My Lords, would not the independence of Channel 4 have been much more guaranteed if it had been privatised?

Does the Minister agree that the United Kingdom has benefited enormously from publicly owned broadcasting and that this benefit is too little acknowledged in public discourse?

My Lords, I agree that public service broadcasting has benefited this country. When we see that Channel 4’s remit states that it is required to produce:

“High-quality and distinctive programming … innovation, experimentation and creativity”,

and provide,

“alternative views and new perspectives”.

in order to:

“Appeal to the tastes and interests of a culturally diverse society”,

we can see why that is the case.

My Lords, taking the Minister back to the question asked by the noble Baroness, Lady Bonham-Carter, does he not take the point that Channel 4’s headquarters is a publishing house—it does the commissioning, not the producing—and that to move that particular unit out of town would be very expensive and have no particular benefit to the region to which it went? The important thing, if there is gain to be made, is to concentrate on the production facilities being spread more evenly around the country and programmes being produced there.

I absolutely take that point. In terms of expense, of course, having a big headquarters in London has a value all of its own—although that is not the point. That is why we are consulting on exactly these issues.

My Lords, the Minister has already talked about the public sector broadcasting role of Channel 4, with its high-quality and distinctive output. He also mentioned diversity. Last year, in its year of the disabled, in addition to the Paralympics and “The Last Leg”, Channel 4 doubled the number of disabled people appearing on screen and ring-fenced more than 50% of its apprenticeships for young disabled people. Can the Minister assure the House that any future steps to move or relocate any of the business will not get in the way of its very important role in highlighting the role of disabled people and in ensuring that they get access to work in the media?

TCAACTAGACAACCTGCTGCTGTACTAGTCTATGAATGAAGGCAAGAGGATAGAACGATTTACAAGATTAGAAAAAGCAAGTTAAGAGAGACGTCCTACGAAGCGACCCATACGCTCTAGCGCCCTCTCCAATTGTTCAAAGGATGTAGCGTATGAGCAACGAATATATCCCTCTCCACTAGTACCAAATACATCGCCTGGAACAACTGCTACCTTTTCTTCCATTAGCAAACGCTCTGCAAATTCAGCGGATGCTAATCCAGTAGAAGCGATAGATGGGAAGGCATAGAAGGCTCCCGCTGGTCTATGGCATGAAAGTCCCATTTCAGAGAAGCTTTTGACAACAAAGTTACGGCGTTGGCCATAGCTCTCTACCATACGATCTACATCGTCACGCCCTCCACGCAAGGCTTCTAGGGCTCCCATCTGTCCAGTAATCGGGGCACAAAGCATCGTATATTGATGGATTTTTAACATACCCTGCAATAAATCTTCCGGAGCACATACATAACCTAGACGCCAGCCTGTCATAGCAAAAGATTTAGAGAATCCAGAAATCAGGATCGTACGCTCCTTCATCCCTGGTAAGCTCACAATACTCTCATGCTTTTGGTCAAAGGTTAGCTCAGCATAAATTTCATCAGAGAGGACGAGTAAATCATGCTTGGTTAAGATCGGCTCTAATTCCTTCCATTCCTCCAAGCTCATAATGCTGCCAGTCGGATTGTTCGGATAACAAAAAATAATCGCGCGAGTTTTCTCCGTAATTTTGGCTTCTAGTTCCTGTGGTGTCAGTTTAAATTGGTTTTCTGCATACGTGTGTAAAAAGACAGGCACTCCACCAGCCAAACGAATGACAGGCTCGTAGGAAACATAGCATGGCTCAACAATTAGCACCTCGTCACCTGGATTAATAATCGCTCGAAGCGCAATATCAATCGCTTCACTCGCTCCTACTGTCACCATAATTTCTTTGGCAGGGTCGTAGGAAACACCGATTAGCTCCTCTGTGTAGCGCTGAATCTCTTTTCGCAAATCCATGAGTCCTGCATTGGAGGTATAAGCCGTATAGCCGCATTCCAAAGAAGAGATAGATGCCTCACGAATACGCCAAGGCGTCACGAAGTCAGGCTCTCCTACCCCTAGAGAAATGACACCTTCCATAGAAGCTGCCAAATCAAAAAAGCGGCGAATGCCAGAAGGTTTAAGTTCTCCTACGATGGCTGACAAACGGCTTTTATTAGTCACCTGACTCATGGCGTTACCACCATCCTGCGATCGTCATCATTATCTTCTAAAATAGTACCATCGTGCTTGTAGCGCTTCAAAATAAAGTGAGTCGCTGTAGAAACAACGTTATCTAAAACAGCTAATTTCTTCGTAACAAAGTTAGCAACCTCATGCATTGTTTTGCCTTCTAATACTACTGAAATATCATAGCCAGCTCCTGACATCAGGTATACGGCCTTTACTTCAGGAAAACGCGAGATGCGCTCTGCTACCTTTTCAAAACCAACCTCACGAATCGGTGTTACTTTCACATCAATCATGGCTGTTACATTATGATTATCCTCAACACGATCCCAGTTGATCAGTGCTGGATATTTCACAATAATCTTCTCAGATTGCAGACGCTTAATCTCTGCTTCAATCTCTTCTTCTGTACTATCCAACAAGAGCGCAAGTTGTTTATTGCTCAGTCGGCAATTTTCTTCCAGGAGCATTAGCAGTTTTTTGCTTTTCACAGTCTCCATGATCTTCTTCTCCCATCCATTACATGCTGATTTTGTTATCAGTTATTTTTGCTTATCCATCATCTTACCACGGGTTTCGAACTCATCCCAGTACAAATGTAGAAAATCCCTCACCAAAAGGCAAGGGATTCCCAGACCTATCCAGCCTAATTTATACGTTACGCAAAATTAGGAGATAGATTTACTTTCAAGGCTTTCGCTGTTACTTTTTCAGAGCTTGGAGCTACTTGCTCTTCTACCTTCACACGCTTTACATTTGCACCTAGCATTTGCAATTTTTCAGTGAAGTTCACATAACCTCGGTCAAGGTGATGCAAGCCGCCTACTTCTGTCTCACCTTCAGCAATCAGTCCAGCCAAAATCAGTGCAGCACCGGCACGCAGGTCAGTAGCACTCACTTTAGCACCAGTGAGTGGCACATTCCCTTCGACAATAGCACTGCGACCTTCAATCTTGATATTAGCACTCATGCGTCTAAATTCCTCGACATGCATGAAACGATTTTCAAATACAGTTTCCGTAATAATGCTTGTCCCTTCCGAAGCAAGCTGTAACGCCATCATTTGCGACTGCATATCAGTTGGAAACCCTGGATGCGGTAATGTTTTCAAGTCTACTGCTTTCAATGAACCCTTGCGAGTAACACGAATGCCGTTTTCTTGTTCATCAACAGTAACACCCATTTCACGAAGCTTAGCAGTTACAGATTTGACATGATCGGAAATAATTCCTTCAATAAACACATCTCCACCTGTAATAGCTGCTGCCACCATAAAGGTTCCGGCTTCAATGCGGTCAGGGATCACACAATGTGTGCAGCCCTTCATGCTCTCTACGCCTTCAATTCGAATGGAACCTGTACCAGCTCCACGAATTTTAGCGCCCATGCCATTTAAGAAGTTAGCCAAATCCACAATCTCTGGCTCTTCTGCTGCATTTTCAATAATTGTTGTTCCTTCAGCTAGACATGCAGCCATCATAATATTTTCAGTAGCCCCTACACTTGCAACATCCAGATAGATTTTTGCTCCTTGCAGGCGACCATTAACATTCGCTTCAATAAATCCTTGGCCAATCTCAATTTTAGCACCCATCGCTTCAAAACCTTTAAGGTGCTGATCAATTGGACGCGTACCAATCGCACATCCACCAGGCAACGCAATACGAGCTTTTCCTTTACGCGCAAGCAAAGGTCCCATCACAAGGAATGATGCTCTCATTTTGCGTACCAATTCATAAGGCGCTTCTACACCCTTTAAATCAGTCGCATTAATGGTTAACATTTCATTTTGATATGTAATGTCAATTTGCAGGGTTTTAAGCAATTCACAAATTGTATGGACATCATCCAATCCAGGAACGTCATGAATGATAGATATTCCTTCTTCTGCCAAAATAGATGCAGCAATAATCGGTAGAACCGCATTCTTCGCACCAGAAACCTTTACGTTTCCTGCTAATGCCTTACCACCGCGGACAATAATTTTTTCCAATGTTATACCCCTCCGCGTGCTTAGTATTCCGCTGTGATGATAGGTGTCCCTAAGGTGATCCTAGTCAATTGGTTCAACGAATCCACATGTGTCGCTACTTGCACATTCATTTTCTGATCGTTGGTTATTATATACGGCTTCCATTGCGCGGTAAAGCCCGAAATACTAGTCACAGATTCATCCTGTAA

Of course, I completely agree with the importance of that—and when we have the consultation, it will be one of the things that can be taken into account. Channel 4, along with other public service broadcasters, has a responsibility to look at diversity and take it very seriously.

My Lords, will my noble friend agree that, in essence, the mission of Channel 4 is pretty clear: optimisation of revenue to deliver on a very clear remit? To this end, anything which seeks to maximise that should be considered; anything which would detract from it should not be considered. Perhaps the best example of the channel doing something which probably no other channel in the United Kingdom could do was the 2012 and 2016 Paralympic Games coverage. In asking this question, I declare my interests as set out in the register.

My Lords, I do not completely agree that its object is to maximise revenue. As a public service broadcaster that is commercially funded, mainly at the moment by advertising, of course it has to stand on its own two feet, with the Government as the lender of last resort. However, I absolutely endorse my noble friend’s words on its excellent job as far as the Paralympic Games are concerned.